In October 2019 the district nursing teams in Dundee were hit by a staffing crisis. While staffing crises are not uncommon in district nursing, the situation in Dundee was unusual because the local press found out about it. One nurse, speaking anonymously to the local newspaper, The Courier, explained what was happening: “There are not enough staff to cover everything we need to do. People come back from holiday for one day and are ready to walk out because of what they face. There are a lot of people off with stress. People need to understand how bad it is for us. This is the worst I’ve seen it by far.”
So how did local NHS managers deal with this situation? They simply instructed the nurses only to visit patients with the most urgent needs at home. Everything else was put on hold. Flu vaccines, patient reviews and meetings all fell by the wayside in an attempt to fix the problem.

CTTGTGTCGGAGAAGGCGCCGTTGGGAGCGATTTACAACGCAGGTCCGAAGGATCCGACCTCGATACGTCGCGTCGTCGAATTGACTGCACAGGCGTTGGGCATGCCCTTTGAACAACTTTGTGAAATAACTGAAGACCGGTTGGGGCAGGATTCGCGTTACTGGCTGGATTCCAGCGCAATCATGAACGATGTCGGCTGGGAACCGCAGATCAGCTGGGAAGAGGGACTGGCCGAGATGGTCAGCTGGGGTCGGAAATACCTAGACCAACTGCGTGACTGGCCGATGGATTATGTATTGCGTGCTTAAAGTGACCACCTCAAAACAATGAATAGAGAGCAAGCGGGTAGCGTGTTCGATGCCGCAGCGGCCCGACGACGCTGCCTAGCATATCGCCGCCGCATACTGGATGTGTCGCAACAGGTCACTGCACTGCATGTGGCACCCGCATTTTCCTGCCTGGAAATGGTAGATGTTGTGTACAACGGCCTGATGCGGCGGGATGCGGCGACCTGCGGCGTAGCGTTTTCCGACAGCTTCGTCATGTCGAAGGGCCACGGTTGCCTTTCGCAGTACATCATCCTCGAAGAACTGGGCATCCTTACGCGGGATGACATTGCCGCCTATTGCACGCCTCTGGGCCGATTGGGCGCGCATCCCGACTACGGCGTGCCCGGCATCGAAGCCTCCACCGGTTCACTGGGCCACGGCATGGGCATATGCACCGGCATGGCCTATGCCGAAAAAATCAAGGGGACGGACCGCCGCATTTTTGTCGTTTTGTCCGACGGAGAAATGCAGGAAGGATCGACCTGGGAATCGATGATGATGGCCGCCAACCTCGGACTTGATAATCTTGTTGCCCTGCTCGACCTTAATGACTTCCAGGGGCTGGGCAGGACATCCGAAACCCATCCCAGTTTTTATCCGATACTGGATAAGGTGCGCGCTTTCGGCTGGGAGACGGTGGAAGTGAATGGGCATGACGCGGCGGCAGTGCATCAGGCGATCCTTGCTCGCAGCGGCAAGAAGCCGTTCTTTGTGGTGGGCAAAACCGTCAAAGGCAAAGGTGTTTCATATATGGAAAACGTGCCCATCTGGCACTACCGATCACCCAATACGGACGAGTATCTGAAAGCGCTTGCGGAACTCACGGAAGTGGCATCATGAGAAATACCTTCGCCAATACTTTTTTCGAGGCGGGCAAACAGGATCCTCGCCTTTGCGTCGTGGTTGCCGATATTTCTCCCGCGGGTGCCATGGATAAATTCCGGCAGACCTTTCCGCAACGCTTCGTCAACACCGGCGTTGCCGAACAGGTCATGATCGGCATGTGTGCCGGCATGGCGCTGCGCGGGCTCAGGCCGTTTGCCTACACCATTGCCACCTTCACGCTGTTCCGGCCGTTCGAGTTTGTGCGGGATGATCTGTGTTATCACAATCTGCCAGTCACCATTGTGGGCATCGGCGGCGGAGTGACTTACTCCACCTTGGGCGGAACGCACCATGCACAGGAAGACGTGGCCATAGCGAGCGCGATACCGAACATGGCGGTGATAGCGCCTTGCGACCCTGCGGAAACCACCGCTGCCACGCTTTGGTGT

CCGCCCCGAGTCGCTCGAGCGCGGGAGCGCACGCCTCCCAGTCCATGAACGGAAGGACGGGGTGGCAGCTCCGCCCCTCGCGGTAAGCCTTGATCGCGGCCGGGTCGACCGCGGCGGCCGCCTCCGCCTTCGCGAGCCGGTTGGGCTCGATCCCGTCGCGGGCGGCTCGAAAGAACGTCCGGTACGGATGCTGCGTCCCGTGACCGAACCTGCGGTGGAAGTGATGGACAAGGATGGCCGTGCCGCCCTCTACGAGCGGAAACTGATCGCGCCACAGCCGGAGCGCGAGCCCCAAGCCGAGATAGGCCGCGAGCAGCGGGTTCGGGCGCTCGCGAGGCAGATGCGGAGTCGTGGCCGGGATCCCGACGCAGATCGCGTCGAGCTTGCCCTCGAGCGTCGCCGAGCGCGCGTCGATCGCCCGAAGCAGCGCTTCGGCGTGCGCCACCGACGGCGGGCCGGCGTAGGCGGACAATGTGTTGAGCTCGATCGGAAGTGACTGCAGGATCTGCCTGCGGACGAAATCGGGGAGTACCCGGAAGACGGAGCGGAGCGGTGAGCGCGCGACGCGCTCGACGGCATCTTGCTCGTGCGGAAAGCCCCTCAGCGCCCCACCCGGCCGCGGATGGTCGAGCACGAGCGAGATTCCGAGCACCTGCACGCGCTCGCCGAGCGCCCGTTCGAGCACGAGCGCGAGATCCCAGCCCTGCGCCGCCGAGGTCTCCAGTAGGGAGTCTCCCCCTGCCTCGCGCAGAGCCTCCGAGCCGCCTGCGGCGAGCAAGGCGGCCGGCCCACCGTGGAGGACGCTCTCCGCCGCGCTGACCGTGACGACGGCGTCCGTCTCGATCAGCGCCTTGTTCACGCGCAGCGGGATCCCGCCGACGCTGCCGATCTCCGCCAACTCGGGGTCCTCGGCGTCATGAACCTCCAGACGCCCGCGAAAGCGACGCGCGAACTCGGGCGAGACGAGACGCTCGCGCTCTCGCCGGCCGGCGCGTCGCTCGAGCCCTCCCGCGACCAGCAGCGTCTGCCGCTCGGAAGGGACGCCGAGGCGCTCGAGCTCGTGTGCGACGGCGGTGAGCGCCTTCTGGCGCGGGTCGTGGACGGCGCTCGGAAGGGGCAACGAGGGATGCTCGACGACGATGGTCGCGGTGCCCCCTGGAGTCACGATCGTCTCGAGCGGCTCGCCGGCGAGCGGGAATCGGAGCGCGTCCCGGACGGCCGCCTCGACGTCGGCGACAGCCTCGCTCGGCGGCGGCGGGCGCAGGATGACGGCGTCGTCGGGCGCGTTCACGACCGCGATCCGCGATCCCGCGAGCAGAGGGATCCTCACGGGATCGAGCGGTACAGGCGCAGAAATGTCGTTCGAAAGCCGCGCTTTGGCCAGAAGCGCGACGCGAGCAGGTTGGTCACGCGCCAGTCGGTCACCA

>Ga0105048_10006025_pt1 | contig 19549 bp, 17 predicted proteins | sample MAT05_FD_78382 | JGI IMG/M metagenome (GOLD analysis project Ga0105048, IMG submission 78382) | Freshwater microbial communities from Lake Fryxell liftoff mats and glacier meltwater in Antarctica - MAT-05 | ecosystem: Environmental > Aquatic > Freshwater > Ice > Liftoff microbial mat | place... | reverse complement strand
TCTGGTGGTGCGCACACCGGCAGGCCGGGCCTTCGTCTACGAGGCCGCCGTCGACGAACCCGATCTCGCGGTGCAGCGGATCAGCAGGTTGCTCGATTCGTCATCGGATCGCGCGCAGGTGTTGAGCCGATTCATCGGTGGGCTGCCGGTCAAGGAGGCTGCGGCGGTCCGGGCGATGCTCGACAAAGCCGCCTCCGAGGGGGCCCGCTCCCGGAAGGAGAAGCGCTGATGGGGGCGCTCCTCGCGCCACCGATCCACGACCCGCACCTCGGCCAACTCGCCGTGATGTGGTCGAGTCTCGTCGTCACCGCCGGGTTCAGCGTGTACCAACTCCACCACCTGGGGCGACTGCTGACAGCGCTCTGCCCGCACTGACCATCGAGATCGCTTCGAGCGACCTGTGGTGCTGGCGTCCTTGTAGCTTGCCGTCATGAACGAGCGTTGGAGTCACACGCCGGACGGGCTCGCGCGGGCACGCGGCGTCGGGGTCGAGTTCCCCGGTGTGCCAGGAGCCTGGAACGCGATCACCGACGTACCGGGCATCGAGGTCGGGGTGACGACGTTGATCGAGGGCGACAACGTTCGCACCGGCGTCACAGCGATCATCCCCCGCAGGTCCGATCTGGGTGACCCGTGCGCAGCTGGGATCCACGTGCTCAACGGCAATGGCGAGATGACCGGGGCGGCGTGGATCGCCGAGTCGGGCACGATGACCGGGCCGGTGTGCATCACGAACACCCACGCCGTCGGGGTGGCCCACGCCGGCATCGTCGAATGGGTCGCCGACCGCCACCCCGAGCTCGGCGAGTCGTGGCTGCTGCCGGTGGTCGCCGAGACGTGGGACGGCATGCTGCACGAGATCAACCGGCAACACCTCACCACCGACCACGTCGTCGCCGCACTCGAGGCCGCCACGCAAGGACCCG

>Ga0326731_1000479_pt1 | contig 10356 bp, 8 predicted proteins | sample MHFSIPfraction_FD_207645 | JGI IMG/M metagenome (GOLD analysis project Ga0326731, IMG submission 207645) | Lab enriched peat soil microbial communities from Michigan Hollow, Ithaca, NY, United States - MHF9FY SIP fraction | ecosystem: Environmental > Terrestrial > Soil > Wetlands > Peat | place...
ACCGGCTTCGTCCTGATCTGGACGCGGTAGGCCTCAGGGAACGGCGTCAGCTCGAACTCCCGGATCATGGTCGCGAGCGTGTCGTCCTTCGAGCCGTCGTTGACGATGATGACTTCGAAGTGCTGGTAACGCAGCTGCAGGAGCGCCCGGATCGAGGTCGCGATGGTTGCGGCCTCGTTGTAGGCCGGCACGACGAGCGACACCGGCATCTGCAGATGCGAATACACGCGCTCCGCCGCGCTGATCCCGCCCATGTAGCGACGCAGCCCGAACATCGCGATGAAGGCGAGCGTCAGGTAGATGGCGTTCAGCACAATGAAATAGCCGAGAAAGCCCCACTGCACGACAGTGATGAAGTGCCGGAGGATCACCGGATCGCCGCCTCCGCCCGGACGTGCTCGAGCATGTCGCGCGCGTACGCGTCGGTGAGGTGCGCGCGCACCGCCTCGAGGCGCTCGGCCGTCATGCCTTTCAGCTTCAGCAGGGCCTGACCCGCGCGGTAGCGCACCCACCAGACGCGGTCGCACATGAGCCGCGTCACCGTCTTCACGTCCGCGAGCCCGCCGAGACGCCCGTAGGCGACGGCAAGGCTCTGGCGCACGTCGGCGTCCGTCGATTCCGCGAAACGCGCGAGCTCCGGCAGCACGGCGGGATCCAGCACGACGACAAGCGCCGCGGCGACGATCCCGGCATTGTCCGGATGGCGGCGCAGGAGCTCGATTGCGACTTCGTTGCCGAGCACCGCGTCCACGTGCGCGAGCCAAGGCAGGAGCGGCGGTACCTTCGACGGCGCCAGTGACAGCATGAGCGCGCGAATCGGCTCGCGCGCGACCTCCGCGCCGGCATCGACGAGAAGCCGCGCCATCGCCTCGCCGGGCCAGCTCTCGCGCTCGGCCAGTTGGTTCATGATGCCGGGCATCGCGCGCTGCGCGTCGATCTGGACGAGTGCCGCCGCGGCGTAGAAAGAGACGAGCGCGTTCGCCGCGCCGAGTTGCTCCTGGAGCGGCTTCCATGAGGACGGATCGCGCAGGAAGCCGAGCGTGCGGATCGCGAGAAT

But Scotland is not alone in having a district nursing problem. In November 2019, the Queen’s Nursing Institute, the national nursing charity covering all parts of the UK, except Scotland and which promotes the work of district nurses, published a report setting out the scale of the crisis in the profession in the other parts of the UK. This report sets out how rising demand for district nursing care has led to unmanageable caseloads, which in turn leads to poor working conditions and lack of training and development. End result? Increasing numbers of district nurses are leaving the profession, putting even more pressure on those who stay.
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